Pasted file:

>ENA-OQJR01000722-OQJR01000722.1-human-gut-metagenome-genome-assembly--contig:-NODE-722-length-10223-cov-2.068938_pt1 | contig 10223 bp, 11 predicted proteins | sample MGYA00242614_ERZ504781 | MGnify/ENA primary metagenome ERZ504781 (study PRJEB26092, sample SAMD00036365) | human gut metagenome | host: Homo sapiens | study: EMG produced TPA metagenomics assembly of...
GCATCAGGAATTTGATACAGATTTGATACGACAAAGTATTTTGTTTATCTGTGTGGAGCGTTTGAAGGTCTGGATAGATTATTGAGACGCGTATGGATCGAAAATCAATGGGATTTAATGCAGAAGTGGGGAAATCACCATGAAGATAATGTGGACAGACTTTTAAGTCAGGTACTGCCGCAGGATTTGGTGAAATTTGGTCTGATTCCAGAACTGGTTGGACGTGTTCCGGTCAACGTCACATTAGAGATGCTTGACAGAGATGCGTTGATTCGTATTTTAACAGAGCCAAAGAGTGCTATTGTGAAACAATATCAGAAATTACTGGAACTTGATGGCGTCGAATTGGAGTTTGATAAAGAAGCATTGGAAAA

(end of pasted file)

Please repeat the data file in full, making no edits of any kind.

>ENA-OQJR01000722-OQJR01000722.1-human-gut-metagenome-genome-assembly--contig:-NODE-722-length-10223-cov-2.068938_pt1 | contig 10223 bp, 11 predicted proteins | sample MGYA00242614_ERZ504781 | MGnify/ENA primary metagenome ERZ504781 (study PRJEB26092, sample SAMD00036365) | human gut metagenome | host: Homo sapiens | study: EMG produced TPA metagenomics assembly of...
GCATCAGGAATTTGATACAGATTTGATACGACAAAGTATTTTGTTTATCTGTGTGGAGCGTTTGAAGGTCTGGATAGATTATTGAGACGCGTATGGATCGAAAATCAATGGGATTTAATGCAGAAGTGGGGAAATCACCATGAAGATAATGTGGACAGACTTTTAAGTCAGGTACTGCCGCAGGATTTGGTGAAATTTGGTCTGATTCCAGAACTGGTTGGACGTGTTCCGGTCAACGTCACATTAGAGATGCTTGACAGAGATGCGTTGATTCGTATTTTAACAGAGCCAAAGAGTGCTATTGTGAAACAATATCAGAAATTACTGGAACTTGATGGCGTCGAATTGGAGTTTGATAAAGAAGCATTGGAAAA